3 KEYS TO TARGET MARKETING
Not everyone is your customer. Nope. Even if you have the most skilled staff in town and the best prices, deliver the highest quality service, and own the shiniest equipment and the prettiest trucks, not everyone will buy from you. This is simply because not everyone is a qualified buyer.
Throwing a wide net may work in fishing, but it’s just not a viable marketing strategy. Instead, smart business owners identify the type of people who are their best customers and focus on marketing to them. We call this target marketing. You target your messages to the group of consumers who are most likely to buy from you. Paying to advertise to anyone outside of your target audience is a waste of your hardearned money.
So why are you still marketing to everyone instead of only to your ideal customer? Here are the three keys to target marketing:
Key 1: Identify your target customers
Define the attributes and the demographics of the group of your most qualified buyers and target your efforts toward reaching that group. What does that look like? Consider if you were selling chewing gum; your target audience would most likely be teenagers, not older folks with dentures. If you were selling BMWs, your target audience would most likely be wealthy professionals older than 35, not 16-yearolds scraping money together for their first car. And since most of the readers of this magazine are selling landscape and irrigation services, your target audience is likely homeowners, not apartment dwellers who don’t have lawns of their own. A big mistake in our industry would be marketing to individual condo owners when it’s the management company that makes the vendor decisions for the homeowners association.
The best way to identify your target market is to look at your existing customer list. How would you describe the type of customer who currently buys from you? What do they have in common? Are they homeowners? Management companies that oversee big commercial properties? Larger contractors that bring you on as a sub?
Location is also important in target marketing. If you generally work on the south side of town and driving your crews to the north side of town means sitting in traffic for an hour each way, it probably doesn’t make sense to target customers outside of your established service area. Unless you’re launching a branch office, leave those northerners alone.
Key 2: Craft an effective message they need to hear
Think about who you are talking to in your marketing message. Use terminology they will understand.
Homeowners will be lost if you start talking about irrigation distribution uniformity and infiltration rates. Instead, tell them you’ll help them save water, save money or get back their free time if you do the landscape work for them. Make sense? Don’t spin a long story for commercial customers who want just the facts and your price in a succinct manner. Tell them what they need to hear, not necessarily what you want to tell them.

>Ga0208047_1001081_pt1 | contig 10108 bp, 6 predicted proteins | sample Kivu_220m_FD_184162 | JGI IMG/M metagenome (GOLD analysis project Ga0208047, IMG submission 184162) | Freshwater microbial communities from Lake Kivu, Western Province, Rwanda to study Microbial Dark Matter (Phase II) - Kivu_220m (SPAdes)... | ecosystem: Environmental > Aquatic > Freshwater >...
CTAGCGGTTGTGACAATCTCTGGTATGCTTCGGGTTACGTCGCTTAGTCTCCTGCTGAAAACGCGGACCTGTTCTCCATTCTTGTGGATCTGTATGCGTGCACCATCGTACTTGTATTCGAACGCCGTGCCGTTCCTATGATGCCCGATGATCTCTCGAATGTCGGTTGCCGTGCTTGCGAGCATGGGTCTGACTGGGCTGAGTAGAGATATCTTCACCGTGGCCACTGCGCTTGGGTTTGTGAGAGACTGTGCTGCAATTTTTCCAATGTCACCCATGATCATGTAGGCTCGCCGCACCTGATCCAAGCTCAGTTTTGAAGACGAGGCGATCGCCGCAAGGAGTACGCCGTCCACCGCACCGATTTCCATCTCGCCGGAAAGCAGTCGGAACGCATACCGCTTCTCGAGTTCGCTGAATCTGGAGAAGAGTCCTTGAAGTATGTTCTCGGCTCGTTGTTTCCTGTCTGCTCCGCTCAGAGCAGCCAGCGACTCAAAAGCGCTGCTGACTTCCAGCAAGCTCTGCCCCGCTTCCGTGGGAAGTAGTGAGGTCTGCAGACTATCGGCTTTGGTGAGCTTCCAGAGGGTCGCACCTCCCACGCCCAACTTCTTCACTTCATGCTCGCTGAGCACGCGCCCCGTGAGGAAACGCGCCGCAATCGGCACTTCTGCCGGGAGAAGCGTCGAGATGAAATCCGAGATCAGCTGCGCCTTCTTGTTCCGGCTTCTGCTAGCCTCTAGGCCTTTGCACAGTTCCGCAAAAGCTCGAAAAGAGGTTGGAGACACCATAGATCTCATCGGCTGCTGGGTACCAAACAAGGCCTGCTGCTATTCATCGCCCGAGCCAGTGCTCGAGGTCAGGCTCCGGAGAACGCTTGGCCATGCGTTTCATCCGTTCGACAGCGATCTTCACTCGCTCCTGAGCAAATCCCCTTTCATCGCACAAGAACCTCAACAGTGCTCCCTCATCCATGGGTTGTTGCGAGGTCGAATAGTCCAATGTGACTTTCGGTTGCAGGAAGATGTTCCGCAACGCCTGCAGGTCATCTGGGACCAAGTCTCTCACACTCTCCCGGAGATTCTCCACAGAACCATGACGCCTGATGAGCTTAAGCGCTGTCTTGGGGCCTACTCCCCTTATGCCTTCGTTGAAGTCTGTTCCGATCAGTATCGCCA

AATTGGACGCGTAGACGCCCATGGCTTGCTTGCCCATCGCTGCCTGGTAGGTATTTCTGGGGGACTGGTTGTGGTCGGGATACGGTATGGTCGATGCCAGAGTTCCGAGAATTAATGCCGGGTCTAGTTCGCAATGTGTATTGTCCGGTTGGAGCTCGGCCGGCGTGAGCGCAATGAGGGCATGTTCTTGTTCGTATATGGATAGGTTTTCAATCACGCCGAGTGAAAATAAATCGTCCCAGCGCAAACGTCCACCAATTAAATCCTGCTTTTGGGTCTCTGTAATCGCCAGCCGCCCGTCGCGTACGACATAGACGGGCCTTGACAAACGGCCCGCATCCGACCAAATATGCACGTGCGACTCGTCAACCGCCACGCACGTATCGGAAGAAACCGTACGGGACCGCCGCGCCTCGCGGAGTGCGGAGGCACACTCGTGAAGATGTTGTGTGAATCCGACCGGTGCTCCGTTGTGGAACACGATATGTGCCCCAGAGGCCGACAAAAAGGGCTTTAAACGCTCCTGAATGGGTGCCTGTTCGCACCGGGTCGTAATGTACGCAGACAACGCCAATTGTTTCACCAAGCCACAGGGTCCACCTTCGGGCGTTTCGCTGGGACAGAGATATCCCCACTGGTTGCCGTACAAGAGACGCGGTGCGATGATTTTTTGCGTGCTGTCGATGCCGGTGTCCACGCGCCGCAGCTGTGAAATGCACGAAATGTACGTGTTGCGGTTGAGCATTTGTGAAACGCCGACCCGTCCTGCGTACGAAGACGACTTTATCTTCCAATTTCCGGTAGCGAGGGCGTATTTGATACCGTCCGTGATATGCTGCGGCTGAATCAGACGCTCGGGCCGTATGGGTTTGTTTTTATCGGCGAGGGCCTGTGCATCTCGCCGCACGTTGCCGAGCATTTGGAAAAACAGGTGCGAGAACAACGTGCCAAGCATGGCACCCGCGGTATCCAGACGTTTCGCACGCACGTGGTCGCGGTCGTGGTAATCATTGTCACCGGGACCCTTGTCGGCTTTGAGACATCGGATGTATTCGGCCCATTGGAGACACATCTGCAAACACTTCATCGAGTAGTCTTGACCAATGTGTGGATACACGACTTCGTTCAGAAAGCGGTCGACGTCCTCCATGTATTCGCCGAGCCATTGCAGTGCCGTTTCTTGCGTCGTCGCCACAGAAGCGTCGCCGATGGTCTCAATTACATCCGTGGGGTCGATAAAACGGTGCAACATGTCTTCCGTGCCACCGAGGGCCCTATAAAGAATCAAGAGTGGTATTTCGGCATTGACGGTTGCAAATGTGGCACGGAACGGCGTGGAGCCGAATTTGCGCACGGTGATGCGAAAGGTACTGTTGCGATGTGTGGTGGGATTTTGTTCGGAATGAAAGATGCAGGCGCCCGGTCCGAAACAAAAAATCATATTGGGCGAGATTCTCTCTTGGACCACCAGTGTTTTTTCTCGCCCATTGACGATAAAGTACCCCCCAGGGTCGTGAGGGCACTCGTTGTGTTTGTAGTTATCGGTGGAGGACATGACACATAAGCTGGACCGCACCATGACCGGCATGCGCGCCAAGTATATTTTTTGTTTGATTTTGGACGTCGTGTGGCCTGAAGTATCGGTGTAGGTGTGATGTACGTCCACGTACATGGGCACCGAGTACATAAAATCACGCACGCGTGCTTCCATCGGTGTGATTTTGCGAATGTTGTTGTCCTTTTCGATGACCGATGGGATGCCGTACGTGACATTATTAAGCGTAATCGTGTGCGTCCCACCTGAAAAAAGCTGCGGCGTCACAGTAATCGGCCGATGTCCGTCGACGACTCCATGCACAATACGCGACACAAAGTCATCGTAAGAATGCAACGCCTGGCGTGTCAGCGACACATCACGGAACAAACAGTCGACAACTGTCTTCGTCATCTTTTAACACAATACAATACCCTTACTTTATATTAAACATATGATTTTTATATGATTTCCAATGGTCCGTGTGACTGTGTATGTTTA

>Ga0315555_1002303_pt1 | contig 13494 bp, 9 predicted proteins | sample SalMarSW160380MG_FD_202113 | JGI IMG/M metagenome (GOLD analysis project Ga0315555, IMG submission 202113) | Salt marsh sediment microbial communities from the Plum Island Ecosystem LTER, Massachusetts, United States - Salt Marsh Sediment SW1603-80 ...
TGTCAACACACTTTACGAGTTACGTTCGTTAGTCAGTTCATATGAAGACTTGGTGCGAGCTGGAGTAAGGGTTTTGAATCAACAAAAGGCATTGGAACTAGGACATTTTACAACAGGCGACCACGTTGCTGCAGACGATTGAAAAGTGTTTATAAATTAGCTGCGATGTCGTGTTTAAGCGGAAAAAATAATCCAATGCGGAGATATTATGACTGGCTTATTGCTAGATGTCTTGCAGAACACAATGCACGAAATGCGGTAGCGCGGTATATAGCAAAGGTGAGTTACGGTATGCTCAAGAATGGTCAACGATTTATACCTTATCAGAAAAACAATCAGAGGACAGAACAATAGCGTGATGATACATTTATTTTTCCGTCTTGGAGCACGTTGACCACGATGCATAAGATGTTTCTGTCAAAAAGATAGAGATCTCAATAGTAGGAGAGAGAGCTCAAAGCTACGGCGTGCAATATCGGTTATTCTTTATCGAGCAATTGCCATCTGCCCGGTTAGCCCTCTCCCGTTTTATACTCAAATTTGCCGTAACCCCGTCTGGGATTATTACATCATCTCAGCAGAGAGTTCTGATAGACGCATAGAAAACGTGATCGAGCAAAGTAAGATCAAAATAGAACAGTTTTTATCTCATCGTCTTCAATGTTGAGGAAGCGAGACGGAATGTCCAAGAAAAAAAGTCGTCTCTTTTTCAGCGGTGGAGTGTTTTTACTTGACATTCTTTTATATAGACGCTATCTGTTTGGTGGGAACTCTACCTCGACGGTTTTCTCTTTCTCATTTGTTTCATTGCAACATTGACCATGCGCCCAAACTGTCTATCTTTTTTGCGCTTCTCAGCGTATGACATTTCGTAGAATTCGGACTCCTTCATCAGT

Key 3: Speak where they’ll hear it
Deliver your message through a medium where your target audience is likely to receive it. Be strategic about where you pay to put your marketing message. It might make you feel good to sponsor your child’s baseball team, and that’s valid, but don’t expect that sponsorship to help you win your next big commercial account. Maximize your dollars by advertising in publications that your target audience reads, exhibiting at trade shows that your target customer group attends or distributing flyers in the neighborhoods where you want to work.
If you follow these steps and spend your marketing dollar on the folks most likely to buy from you, you’ll have a better shot at meeting your revenue targets this year.
THIS ARTICLE WAS ORIGINALLY PUBLISHED IN THE APRIL 2020 ISSUE OF IRRIGATION & GREEN INDUSTRY. READ THE FULL STORY HERE
Stacie Zinn Roberts is a nationally recognized, award-winning writer and marketing expert with more than 25 years of experience. She has won more than 40 national awards for her work including the United Nations Environmental Program for retail environmental marketing, as well as from organizations such at the Public Relations Society of America and the Turf & Ornamental Communicators Association. She’s written for industry publications such as Golf Course Management, Sports Turf, Golfdom and PR Daily. She spent eight years as the president and director of marketing for Environmental Turf, where she developed the branding for SeaDwarf Seashore Paspalum, the grass that eventually became the greens grass for the Rio Olympic Golf Course. Stacie served for six years on the Board of Directors of the Florida Turfgrass Association as Chair of the Research & Scholarship Committee where she worked closely with the scientists from the University of Florida’s turfgrass breeding program. Stacie founded What’s Your Avocado? Marketing & Public Relations in 2012.
Excellent article. You are right on Stacie.
Thank you, Kathy! It’s so much better and cost-effective to be strategic.